In terms of attitudes to money, there are some telling gender differences. When asked what topics they wanted support on, 21% more women than men said ‘salaries.’ With the gender pay gap – the average difference between hourly wages for men and women – continuing to widen, making money is more of a concern for women. This may explain another insight: when we asked parents of over 18s about the financial topics they discuss we saw that overall, women talk more than men.

Debt is the financial topic that parents talk about the most, followed closely by savings:

But for all these financial topics, it is women who lead the discussion. Take a look at the gender split in our interactive graph – 70% of mums said they would talk about debt, as opposed to 59% of dads. When it comes to credit scores the gap is even wider, with 63% of mums prepared to discuss the topic compared to 27% of dads. In fact, 9% of men said they don’t talk to their children about financial matters at all, but none of the women said this. It seems that, as women are more likely to be concerned about their own salaries, they are also more likely to share financial experiences with their children.

The Parent Prop

Many of the parents we surveyed are also offering financial help to their children. 55% of parents of over 18s said they had contributed to or paid for their child’s monthly bills, and 51% had also helped with food shopping.

In some cases it seems those who are helping their over 18s are also still receiving aid from their own parents: 53% of those with over 18s said that, although they don’t rely on their own parents in any formal way, they do still receive some financial help.

Educating the next generation

With parents continuing to help their children financially, we also asked those with under 18s who they saw as most responsible for educating children about finances. 78% said it was their job as parents, although 72% also felt secondary schools have a role to play. It seems young people agree, as data from the London Institute of Banking and Finance revealed 83% of 15-18 year olds wanted to learn more about money in school.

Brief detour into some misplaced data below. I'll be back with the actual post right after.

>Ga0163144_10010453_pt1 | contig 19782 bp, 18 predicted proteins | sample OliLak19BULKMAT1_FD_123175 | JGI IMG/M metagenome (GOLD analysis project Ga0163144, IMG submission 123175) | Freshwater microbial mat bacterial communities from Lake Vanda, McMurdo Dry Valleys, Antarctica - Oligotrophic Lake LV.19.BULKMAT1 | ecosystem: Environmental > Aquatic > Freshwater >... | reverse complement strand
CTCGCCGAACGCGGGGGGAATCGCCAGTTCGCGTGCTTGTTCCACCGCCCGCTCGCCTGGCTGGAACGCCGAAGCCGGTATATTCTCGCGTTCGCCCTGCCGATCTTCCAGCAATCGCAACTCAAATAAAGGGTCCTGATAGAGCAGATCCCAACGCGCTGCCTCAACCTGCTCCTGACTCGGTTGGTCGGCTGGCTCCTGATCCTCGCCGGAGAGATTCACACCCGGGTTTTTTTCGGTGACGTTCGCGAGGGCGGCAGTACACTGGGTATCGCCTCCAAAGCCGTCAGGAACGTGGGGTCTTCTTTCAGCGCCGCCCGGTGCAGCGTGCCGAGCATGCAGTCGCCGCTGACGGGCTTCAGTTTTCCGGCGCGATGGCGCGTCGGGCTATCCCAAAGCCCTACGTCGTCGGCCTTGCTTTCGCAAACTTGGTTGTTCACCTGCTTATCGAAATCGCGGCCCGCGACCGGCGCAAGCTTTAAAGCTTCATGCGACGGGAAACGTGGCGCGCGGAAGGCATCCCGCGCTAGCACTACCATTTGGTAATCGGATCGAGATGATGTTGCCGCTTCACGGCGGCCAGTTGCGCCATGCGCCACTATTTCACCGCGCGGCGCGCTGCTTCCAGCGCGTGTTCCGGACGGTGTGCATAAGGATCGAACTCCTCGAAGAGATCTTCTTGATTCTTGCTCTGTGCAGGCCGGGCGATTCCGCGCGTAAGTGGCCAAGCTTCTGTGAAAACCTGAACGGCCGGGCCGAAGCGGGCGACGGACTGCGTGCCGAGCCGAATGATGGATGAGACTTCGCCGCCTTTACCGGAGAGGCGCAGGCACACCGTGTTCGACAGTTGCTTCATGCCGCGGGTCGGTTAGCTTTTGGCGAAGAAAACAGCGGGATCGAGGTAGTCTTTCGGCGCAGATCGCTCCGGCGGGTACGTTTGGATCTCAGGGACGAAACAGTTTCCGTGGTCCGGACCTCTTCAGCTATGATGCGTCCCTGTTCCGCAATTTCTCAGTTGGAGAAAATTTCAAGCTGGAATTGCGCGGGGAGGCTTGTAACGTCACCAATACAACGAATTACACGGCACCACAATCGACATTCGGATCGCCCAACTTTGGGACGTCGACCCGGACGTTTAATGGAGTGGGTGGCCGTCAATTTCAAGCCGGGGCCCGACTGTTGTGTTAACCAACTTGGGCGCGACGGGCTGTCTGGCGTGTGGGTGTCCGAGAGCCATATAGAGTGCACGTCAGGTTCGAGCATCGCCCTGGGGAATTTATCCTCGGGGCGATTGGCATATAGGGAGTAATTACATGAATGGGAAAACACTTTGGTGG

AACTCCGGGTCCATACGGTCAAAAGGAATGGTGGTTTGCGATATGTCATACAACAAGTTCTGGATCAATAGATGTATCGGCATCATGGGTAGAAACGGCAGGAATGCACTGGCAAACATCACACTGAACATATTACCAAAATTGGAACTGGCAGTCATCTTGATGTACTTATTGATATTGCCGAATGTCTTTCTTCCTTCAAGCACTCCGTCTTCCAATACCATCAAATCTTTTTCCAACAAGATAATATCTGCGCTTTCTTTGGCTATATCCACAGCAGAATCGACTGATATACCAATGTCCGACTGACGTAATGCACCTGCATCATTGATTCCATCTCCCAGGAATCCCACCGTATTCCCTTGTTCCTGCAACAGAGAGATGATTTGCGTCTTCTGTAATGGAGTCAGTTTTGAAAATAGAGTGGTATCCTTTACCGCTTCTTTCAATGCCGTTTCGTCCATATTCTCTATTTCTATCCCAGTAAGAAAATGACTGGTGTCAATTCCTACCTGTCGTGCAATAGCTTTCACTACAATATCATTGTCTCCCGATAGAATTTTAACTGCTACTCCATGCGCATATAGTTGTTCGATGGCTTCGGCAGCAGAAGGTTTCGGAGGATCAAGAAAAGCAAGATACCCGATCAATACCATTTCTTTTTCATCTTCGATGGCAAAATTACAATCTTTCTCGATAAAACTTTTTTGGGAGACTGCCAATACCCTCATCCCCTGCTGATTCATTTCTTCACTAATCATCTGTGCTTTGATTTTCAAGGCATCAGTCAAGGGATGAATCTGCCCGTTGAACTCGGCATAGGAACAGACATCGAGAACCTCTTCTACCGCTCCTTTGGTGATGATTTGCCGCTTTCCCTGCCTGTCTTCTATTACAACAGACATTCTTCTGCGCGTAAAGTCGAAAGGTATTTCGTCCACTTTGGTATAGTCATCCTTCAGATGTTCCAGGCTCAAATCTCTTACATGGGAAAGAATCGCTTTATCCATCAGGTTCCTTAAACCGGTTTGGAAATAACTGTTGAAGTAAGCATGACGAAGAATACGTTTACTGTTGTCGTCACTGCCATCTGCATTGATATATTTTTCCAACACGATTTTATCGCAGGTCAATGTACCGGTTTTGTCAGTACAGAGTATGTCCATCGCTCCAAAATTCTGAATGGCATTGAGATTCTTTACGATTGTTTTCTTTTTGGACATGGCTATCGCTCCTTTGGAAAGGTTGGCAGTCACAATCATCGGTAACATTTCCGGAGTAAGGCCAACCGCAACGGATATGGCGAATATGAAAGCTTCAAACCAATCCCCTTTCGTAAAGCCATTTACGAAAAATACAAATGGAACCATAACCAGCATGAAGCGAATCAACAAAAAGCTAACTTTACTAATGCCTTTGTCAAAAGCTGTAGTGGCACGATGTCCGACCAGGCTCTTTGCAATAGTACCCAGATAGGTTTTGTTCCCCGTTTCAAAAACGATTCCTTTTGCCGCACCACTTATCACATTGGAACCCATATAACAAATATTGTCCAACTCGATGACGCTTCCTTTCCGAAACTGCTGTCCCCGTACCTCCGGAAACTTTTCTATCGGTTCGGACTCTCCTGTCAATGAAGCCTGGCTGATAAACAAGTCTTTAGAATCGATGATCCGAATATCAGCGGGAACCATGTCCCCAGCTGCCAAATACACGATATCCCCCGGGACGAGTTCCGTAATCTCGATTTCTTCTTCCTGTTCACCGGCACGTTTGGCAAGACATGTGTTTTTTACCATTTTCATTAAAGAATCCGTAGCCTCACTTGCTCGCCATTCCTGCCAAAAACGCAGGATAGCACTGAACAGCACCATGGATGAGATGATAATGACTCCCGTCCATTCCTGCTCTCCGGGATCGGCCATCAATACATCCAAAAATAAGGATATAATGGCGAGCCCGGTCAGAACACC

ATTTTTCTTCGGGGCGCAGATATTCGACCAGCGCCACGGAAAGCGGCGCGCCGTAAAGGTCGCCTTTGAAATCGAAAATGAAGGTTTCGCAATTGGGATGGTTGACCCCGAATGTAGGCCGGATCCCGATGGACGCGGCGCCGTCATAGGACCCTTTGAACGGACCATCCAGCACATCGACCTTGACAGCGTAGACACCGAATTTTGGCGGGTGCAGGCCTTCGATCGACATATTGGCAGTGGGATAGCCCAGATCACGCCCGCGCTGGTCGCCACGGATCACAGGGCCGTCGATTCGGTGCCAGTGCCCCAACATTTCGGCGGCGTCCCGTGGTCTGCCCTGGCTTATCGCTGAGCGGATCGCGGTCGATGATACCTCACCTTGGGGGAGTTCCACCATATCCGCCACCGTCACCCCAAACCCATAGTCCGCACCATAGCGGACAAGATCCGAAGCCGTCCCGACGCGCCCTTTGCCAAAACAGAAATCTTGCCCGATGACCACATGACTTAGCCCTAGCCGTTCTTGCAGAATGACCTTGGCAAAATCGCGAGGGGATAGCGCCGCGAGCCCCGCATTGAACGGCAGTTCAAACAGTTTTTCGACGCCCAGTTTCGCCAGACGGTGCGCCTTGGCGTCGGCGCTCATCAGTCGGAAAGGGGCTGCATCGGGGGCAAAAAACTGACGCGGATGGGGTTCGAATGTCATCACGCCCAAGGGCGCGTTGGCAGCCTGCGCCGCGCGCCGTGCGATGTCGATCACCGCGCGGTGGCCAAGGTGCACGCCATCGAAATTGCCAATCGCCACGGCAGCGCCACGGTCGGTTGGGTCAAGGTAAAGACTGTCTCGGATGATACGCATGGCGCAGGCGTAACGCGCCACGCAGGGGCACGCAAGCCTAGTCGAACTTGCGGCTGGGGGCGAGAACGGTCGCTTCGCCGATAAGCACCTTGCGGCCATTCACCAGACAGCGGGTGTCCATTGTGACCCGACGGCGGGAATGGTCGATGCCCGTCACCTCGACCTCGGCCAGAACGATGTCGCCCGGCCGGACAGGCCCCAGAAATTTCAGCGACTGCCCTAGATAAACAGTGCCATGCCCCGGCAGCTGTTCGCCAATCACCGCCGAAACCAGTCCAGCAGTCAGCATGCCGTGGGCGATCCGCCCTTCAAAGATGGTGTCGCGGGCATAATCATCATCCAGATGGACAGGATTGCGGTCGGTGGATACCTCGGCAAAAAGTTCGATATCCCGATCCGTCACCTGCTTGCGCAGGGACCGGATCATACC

However, schools are not devoting as much time to money matters as parents and students would like – although 62% of young people say they receive financial education, 52% say that it amounts to less than an hour a week. For most students, it is a lot less.

So the burden falls back on parents. But what can parents do if they are unable to lend money directly? There are alternatives. In terms of buying a property, the government provides some assistance through Help to Buy ISAs, low-interest loans and shared ownership schemes. Another option is for parents is to act as a guarantor for their adult child, with guarantor loans providing a viable alternative to the payday loans and high cost credit options that can lead to a lifetime of debt.

Whether acting as a guarantor or lending directly, as the interactive graph shows, many parents do envisage helping their child out in the future. More than half of those with under 18s imagine assisting with a house deposit, although less than half are actively saving. Life is uncertain, and with our shifting economy and changing job market it remains to be seen how far parents will be able to support their children.

However, with 60% of parents imagining their children will stay at home as long as they need help and Lloyds recently announcing a 100% mortgage based on the Bank of Mum and Dad, for now it seems the Parent Prop is still very much in play.